ACHTUNG: This is not a “fair and balanced” article. It is an editorial by the editor.
I have come to the unpleasant realization that we, as modern Americans, seem to fight over the proper interpretation of the U.S. Constitution about like we fight over what’s written in the Bible. So many interpretations, so many different points of view, it makes it difficult to determine what’s right or wrong.
In my senior year in college, I was tasked with writing a research paper about the controversy between historians Charles Beard in “An Economic Interpretation of the Constitution” and Robert E. Brown in “Charles Beard and the Constitution: A critical Analysis of ‘An Economic Interpretation of the Constitution’.”
It was a grueling and challenging assignment, almost like a senior thesis. Believe it or not, I wasn’t bored. It was good stuff.
By the time I had finished I was starting to absorb the notion that the Constitution, as good as it was and as unique and forward looking as it was for the time, still was as flawed as the men who wrote it, meaning it had to be tweaked now and then. Indeed, it has been, 27 times. They’re called amendments.
I have come to the conclusion that because the Constitution is not a stagnant document, it continues to be a living and breathing blueprint for government, and it must adapt to changing times.
The first 10 amendments, perhaps the most hallowed in the minds of our citizenry because of the guarantees of freedom of speech, religion and the right to bear arms, weren’t in the original document. They were added because of the possibility the people in the Colonies back then would not accept the Constitution without them.
Our Founding Fathers, as brilliant and progressive as they were for their times, were flawed men. Many of them were slaveholders. In fact, the rights offered up in 1789 only applied to free, white men 21 years and older and property owners. There was no provision for freedom for everybody else.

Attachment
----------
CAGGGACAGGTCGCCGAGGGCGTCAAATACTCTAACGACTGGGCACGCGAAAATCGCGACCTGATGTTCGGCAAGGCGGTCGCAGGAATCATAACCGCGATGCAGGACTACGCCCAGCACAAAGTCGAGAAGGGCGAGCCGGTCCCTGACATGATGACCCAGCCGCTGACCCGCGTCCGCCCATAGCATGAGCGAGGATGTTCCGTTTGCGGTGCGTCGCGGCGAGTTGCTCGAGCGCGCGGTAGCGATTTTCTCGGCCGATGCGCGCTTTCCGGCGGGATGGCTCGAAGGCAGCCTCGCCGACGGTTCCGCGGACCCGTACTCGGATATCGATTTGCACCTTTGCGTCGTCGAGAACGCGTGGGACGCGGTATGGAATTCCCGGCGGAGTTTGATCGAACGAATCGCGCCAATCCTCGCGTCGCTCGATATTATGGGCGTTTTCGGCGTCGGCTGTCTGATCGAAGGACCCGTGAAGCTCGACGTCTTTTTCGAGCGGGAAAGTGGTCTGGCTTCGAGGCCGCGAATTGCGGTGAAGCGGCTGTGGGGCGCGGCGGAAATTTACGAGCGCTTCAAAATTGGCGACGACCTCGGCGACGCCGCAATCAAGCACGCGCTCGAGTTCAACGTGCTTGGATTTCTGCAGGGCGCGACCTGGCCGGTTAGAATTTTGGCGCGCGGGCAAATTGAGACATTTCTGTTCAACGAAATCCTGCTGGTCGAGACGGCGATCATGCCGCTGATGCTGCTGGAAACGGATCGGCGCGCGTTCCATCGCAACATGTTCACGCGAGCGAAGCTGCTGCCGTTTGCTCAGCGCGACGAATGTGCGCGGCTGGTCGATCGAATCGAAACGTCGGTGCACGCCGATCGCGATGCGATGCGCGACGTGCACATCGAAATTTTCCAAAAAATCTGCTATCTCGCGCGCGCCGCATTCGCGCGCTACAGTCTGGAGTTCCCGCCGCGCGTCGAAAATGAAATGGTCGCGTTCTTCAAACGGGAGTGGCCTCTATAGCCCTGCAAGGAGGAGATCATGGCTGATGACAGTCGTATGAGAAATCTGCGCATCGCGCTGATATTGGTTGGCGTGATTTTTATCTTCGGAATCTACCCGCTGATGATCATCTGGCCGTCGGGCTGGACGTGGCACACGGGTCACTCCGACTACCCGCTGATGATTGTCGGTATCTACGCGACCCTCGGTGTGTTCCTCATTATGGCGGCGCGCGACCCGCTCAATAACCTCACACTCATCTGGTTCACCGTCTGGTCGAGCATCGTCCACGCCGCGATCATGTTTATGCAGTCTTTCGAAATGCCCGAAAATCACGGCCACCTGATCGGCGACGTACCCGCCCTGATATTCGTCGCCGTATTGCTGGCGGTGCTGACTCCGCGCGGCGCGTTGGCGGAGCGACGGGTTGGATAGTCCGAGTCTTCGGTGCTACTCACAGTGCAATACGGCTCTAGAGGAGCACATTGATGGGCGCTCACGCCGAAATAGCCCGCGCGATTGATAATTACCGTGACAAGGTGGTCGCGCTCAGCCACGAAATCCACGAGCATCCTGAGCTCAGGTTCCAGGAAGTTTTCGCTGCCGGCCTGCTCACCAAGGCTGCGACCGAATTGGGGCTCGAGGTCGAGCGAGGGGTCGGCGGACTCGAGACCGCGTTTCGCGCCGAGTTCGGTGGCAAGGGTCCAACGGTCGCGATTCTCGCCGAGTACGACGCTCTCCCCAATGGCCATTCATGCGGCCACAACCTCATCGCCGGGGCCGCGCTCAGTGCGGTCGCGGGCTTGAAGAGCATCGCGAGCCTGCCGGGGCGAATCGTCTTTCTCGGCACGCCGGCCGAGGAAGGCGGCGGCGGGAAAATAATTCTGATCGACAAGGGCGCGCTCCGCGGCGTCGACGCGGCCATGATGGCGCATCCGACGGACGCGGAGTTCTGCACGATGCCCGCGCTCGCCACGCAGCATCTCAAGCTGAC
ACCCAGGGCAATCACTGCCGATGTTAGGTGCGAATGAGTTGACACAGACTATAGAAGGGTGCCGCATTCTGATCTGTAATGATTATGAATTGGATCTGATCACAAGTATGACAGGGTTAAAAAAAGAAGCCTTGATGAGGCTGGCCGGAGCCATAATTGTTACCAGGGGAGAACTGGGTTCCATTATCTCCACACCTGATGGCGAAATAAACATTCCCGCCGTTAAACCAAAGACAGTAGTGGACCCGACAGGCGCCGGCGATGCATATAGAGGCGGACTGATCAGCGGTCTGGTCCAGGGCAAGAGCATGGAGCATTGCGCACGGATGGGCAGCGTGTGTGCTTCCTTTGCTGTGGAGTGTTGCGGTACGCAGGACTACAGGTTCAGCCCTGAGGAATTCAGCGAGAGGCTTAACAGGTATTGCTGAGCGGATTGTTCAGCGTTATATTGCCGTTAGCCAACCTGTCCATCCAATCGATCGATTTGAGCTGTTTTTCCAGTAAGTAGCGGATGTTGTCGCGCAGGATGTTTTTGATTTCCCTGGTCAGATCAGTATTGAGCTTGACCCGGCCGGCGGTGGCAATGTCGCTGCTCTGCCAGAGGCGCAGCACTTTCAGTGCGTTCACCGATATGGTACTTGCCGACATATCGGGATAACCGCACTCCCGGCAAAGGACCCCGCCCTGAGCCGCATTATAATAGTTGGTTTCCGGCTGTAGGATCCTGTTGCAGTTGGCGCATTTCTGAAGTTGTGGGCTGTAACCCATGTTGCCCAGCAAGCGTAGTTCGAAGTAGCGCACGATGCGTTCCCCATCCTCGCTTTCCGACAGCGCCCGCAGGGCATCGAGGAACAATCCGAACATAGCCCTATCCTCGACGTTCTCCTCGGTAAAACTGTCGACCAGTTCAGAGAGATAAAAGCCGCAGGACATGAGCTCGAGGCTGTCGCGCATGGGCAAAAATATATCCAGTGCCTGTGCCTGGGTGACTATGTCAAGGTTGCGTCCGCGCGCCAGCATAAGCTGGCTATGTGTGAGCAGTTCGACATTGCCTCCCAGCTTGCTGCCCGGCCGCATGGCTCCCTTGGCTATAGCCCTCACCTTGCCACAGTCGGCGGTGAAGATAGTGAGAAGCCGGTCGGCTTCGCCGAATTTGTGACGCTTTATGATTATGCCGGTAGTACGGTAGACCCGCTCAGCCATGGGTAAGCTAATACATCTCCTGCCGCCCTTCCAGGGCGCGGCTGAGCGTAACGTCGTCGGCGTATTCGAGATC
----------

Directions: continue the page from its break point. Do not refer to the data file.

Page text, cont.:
The freedoms and rights gained over the years since then have been amendments granting citizenship and voting rights for those other than the beneficiaries of those first 10 tweaks. It wasn’t even until the early 20th century that voting rights were granted to women and Native Americans.
So I don’t hold with those who insist we go back to the original Constitution for all the answers. I believe most sincerely that battles fought and won at the ballot box by the people have produced the greatest gifts.
Yes, I get a little irritated with the constant references to the intentions of Our Founding Fathers, who too many believe suddenly came up with words to live by while other words are irrelevant. Common sense tells us that our rights and the blueprint of our laws continue to be dynamic and ever changing.
It has been nearly 50 years since the 27th Amendment, the right of 18-year-olds to vote, was adopted. I suppose chances aren’t good for any more tweaks in the future because we can’t agree these days on much of anything.
I can’t think of an easier way for our great experiment to fail. We are indeed going there in a handbasket.
We must regard our Constitution as a living, breathing document. Otherwise, we will be banished to the dust bin of history.
Once again, Georges Santayana — “Those who don’t learn from history are condemned to repeat it.”